Higher pH solutions, through the addition or use of alkalis such as sodium hydroxide, sodium bicarbonate or sodium carbonate, will result in severely decreased uranium regeneration. At high pH, uranium tends to form Na2U2O7 a non-ionized precipitate.
Regenerant waste from the uranium removal system is a concentrated form of the uranium and must be disposed of properly. For the homeowner, the spent solution is usually discharged the same way softener brine is discharged, the net amount of uranium reaching the disposal point is the same whether or not a uranium removal unit is in place. Still, it is necessary to check the regulations for a given locale.
Disposal of uranium-laden resin must take into account the amount of radioactivity present in the media.
The U.S. Department of Transportation regulates the transportation and handling of low level radioactive waste. Uranium is less toxic and so has higher allowable levels than radium. The reported level for uranium is 2,000 picoCuries per gram of media.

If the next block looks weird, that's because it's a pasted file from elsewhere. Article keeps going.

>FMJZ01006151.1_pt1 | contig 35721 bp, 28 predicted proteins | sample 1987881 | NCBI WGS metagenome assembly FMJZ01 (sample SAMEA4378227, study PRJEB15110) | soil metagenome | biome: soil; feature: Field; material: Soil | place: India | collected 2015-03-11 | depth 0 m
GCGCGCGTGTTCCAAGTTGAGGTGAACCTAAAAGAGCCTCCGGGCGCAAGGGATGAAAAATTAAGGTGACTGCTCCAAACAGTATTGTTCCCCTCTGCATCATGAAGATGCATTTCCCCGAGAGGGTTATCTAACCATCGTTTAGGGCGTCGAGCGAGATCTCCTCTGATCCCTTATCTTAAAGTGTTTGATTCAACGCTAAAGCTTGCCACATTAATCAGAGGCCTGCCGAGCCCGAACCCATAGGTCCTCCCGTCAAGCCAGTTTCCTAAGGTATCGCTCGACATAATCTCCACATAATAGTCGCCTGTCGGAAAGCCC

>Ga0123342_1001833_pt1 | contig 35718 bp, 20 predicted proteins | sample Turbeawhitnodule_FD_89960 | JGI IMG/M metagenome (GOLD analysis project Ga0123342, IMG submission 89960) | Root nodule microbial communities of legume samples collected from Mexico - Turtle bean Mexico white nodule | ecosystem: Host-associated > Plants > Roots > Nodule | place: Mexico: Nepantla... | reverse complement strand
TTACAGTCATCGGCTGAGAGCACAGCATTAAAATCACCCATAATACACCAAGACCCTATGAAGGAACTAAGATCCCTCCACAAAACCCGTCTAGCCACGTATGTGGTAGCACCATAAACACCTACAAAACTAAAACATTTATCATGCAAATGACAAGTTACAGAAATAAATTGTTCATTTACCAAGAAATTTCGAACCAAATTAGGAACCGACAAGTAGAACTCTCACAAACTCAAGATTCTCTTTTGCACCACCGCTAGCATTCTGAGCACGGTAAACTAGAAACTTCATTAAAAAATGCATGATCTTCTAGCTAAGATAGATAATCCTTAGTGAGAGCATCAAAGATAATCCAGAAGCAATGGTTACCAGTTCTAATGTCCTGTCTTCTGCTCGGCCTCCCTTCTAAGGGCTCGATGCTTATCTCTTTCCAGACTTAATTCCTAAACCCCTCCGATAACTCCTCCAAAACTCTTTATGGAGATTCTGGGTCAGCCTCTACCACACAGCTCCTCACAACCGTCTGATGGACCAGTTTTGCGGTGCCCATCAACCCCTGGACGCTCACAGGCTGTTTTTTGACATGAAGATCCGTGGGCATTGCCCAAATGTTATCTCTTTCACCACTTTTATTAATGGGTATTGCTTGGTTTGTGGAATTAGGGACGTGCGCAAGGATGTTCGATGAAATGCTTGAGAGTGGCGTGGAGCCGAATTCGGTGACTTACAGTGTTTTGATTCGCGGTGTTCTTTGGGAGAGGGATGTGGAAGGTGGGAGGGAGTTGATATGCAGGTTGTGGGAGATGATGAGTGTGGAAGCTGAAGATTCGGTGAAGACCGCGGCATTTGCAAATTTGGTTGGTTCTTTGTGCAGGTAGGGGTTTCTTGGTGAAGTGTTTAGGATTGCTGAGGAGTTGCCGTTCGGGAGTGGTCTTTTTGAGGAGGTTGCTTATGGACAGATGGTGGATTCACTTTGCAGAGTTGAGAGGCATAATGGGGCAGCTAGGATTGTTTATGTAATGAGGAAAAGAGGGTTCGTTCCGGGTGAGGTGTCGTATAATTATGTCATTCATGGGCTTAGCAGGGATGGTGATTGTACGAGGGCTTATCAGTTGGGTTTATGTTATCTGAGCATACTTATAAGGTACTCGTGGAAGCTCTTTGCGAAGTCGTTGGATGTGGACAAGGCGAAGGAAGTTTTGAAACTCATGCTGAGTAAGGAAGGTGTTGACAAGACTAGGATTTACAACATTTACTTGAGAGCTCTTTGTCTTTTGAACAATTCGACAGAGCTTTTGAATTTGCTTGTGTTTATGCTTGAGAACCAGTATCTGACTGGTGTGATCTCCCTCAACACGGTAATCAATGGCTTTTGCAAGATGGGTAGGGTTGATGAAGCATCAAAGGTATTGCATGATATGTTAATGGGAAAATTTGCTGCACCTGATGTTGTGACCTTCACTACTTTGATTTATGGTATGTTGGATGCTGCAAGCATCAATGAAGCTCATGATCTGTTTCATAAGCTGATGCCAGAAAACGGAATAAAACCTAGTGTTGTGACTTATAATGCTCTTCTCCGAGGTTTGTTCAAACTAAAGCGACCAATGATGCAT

Anticipated throughputs can be calculated by your ion exchange resin supplier. Once-through applications can reach theoretical throughput volumes much greater than 100,000 bed volumes (BV), while service cycles on regenerable service can be around 40,000 to 50,000 BV. Although it is tempting to run the resin as long as possible on the once-through applications, consideration must be given to the total amount of uranium collected and the subsequent disposal issues.
The EPA estimates that the annual costs of compliance for individual community water systems to be as follows:
EPA List of Drinking Water Contaminants & MCLs is available at www.epa.gov/safewater/mcl.html#mcls.